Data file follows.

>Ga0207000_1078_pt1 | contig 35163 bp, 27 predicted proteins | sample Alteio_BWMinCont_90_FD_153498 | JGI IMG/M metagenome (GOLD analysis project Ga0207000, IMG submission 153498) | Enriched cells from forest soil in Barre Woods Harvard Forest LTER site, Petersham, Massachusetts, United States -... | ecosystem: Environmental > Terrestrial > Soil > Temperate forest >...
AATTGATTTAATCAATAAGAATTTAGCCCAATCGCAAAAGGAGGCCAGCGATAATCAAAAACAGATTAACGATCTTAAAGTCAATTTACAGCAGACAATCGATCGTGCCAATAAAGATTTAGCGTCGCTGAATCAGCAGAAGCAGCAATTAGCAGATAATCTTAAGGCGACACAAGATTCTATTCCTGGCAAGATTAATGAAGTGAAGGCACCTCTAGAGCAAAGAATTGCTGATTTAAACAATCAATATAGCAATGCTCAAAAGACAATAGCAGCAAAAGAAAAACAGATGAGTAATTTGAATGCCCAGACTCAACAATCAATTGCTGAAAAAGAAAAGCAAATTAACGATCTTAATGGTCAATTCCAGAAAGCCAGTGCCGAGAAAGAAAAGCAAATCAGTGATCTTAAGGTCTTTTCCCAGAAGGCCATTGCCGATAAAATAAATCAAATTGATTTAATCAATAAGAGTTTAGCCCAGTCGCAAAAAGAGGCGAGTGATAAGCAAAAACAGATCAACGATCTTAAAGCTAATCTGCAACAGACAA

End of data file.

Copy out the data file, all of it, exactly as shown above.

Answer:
>Ga0207000_1078_pt1 | contig 35163 bp, 27 predicted proteins | sample Alteio_BWMinCont_90_FD_153498 | JGI IMG/M metagenome (GOLD analysis project Ga0207000, IMG submission 153498) | Enriched cells from forest soil in Barre Woods Harvard Forest LTER site, Petersham, Massachusetts, United States -... | ecosystem: Environmental > Terrestrial > Soil > Temperate forest >...
AATTGATTTAATCAATAAGAATTTAGCCCAATCGCAAAAGGAGGCCAGCGATAATCAAAAACAGATTAACGATCTTAAAGTCAATTTACAGCAGACAATCGATCGTGCCAATAAAGATTTAGCGTCGCTGAATCAGCAGAAGCAGCAATTAGCAGATAATCTTAAGGCGACACAAGATTCTATTCCTGGCAAGATTAATGAAGTGAAGGCACCTCTAGAGCAAAGAATTGCTGATTTAAACAATCAATATAGCAATGCTCAAAAGACAATAGCAGCAAAAGAAAAACAGATGAGTAATTTGAATGCCCAGACTCAACAATCAATTGCTGAAAAAGAAAAGCAAATTAACGATCTTAATGGTCAATTCCAGAAAGCCAGTGCCGAGAAAGAAAAGCAAATCAGTGATCTTAAGGTCTTTTCCCAGAAGGCCATTGCCGATAAAATAAATCAAATTGATTTAATCAATAAGAGTTTAGCCCAGTCGCAAAAAGAGGCGAGTGATAAGCAAAAACAGATCAACGATCTTAAAGCTAATCTGCAACAGACAA